Burns occur when the skin comes into contact with a heat source or caustic substance, commonly fire or flames, boiling liquid, hot objects, electrical current, or chemical agents. Different mechanisms of injury that can cause a burn include scalding, fire, chemical exposure, electrical exposure...
By Cathy Wogamon, DPN, MSN, FNP-BC, CWON
Communication issues have arisen in the wound care world while providing care during the coronavirus disease 2019 (COVID-19) pandemic. Many of our older adult patients may already have hearing issues and rely on reading lips, which is impossible with the recent advent of masking and face shields. In addition to the masks, it is often difficult for patients to differentiate who is who when we are all in full protective gear. How can we make communicating with our patients less difficult during these trying times? Here are a few suggestions:
Speak clearly and slowly. Although we may feel that we are clearly enunciating, we should actually speak even more clearly and more slowly than we did before because of the muffling created by masks. Again, remember that many of our older adult patients were actually watching our lips as we were talking to understand what we were saying. With masks, these patients have lost this essential aspect of understanding conversations. By slowing down our speech and paying close attention to our enunciation, we will increase the patient’s ability to understand what we are saying.
Increase your volume. Many of us were taught in school to watch our volume so we do not lead the patient to believe we are yelling at them. Unfortunately, with masks and face shields, if we use the same volume as before, our patients will most likely not be able to hear us. The sound of your voice has to penetrate the mask. You do not want to increase your volume to the point where you are yelling, but you do need to increase your volume above your normal level.
Face the patient when speaking. Now more than ever, it is vitally important to face your patient when speaking with them. This also includes caregivers. Many of us are used to delivering wound care and talking to the patient at the same time. When we are not facing the patient, who may be hard of hearing, the patient most likely will not even know we are talking to them. Not receiving an acknowledgment (which is addressed in the next item) or not having any questions raised, you may assume that the patient heard everything you said while you were delivering care, when in truth they never even knew you were speaking to them.
Affirm acknowledgment. To ensure that the patient has heard what you are telling them, ask them to repeat, in their own words, what you have said. This will ensure that the patient was able to understand what you have told them. This rule applies at all times, not only during masking. It is always good to ensure that the patient understood all the pertinent information from the visit.
Provide appropriate identification. Patients who are hard of hearing probably have the most difficulty with names. Even during care when we are not wearing masks, patients frequently misunderstand names. Find a way to identify yourself to the patient in a written manner, which can include handing them a card with the caregiver’s name(s) or writing the name(s) on a whiteboard (such as in a hospital room). Some facility staff members have started writing their names on their face shields, which is a great way for the patient to relate your name to your face.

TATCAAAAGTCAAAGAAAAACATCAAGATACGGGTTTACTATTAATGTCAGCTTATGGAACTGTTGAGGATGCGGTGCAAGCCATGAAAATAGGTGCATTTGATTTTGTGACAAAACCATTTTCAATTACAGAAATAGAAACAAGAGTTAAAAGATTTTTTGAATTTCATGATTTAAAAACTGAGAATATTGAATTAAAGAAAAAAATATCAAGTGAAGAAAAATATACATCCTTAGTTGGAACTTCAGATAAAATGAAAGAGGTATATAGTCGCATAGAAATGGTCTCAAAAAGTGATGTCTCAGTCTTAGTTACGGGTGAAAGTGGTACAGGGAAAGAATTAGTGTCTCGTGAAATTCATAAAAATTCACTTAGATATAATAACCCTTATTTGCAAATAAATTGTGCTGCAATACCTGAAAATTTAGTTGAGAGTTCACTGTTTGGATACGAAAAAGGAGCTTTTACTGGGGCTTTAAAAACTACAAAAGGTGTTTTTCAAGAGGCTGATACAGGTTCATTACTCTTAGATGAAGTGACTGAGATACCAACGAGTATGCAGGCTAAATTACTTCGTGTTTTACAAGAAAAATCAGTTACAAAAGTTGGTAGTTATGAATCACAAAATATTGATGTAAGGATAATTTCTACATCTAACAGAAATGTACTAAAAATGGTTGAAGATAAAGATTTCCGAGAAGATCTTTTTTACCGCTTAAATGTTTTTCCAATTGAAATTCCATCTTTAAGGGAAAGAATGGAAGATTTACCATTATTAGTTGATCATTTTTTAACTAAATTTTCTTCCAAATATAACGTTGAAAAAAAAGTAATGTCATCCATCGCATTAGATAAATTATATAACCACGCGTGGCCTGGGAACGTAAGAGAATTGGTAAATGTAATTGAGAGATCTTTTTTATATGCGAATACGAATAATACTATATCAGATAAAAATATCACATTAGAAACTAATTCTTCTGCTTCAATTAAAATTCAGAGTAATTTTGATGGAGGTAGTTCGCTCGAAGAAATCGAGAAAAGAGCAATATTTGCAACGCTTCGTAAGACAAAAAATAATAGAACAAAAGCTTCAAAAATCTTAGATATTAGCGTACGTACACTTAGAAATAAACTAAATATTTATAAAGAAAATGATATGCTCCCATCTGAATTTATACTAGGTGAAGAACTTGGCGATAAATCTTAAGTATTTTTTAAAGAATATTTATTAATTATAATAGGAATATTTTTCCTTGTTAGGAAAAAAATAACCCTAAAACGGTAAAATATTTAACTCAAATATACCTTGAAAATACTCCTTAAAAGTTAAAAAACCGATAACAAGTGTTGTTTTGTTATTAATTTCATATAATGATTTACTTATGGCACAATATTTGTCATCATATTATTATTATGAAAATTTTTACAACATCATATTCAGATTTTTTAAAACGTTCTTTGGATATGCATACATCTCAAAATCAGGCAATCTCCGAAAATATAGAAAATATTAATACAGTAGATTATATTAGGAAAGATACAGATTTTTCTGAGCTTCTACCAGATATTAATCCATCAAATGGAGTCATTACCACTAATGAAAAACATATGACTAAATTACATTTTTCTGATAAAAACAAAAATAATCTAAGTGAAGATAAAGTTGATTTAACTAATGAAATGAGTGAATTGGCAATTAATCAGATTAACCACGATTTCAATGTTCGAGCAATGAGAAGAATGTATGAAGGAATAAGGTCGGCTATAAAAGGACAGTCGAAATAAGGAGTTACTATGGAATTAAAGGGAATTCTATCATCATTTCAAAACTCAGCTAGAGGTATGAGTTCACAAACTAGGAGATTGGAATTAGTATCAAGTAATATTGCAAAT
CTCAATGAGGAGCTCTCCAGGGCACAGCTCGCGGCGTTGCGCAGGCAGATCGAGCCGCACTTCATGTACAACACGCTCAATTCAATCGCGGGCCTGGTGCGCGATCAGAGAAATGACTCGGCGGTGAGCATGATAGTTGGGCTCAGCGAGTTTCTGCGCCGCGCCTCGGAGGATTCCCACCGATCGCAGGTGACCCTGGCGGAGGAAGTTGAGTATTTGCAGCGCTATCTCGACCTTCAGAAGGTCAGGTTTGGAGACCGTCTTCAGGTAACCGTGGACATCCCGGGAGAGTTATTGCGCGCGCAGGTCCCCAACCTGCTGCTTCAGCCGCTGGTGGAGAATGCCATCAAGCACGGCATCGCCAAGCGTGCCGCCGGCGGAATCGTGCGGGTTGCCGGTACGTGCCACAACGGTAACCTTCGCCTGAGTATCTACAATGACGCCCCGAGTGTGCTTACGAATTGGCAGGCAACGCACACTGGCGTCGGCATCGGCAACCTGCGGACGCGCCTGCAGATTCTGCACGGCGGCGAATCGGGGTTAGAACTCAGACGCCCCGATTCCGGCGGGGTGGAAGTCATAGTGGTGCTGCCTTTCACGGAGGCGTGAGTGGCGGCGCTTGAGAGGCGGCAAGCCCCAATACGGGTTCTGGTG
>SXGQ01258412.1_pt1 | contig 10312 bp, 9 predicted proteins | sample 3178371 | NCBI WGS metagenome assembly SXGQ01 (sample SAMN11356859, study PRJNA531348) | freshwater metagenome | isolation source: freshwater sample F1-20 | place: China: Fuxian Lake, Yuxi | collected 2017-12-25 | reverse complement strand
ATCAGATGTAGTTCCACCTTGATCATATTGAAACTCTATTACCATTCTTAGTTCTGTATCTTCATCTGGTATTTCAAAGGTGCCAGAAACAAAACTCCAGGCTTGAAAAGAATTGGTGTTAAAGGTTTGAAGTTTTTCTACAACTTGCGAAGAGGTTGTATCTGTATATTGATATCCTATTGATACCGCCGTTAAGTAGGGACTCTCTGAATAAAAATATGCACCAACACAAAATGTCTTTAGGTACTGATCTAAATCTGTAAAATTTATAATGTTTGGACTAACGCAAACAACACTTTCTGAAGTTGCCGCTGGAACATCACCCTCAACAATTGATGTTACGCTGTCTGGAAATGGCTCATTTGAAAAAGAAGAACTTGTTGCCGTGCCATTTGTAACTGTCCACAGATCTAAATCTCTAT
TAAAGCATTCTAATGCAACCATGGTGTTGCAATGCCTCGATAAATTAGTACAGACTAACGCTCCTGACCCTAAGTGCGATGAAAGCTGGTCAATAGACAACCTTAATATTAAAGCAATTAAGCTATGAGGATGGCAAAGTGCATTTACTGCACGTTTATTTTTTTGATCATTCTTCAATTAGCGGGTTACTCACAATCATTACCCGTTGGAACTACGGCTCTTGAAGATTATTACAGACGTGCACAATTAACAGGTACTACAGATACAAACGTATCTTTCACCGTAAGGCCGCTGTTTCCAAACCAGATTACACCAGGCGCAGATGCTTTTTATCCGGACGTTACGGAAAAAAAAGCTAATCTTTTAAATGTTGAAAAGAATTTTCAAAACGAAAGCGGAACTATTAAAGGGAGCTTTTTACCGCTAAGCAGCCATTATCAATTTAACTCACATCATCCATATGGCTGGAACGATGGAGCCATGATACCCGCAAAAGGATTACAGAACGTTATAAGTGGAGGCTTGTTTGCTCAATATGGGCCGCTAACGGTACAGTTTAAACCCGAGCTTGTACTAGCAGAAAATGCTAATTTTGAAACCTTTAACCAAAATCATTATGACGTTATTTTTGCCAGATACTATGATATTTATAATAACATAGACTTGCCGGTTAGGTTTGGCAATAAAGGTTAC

Provide written instructions as appropriate. In the clinical setting, an effective way to ensure that the patient understands their care instructions is to provide written instructions. Make sure that the instructions are in lay terms that the patient or caregiver can understand. Many caregivers are no longer allowed to attend clinic visits or be present at discharge teaching. The written instructions provide an excellent aid to ensure that the patient or caregiver will follow the plan of care.
American Speech-Language-Hearing Association. Communicating effectively while wearing masks and physical distancing. https://www.asha.org/public/Communicating-Effectively-While-Wearing-Mask.... Accessed August 27, 2020.
About the Author
Cathy Wogamon, DNP, MSN, FNP-BC, CWON, CFCN is a Nurse Practitioner at the VA Medical Center in Lake City, Florida. She is the Wound Care Provider in the Out-Patient Clinic serving the Veteran Population of North Florida and South Georgia. Cathy is certified in wound, ostomy and foot care. In addition to her wound care experience, she also has experience in acute care, pediatrics, home health, long-term care and has served as a Professor of Nursing. Cathy’s passion for wound care began while she was working in the long-term care setting as an RN. She serves the veteran population as a memorial to her dad, a combat wounded WWII Veteran.
The views and opinions expressed in this blog are solely those of the author, and do not represent the views of WoundSource, Kestrel Health Information, Inc., its affiliates, or subsidiary companies.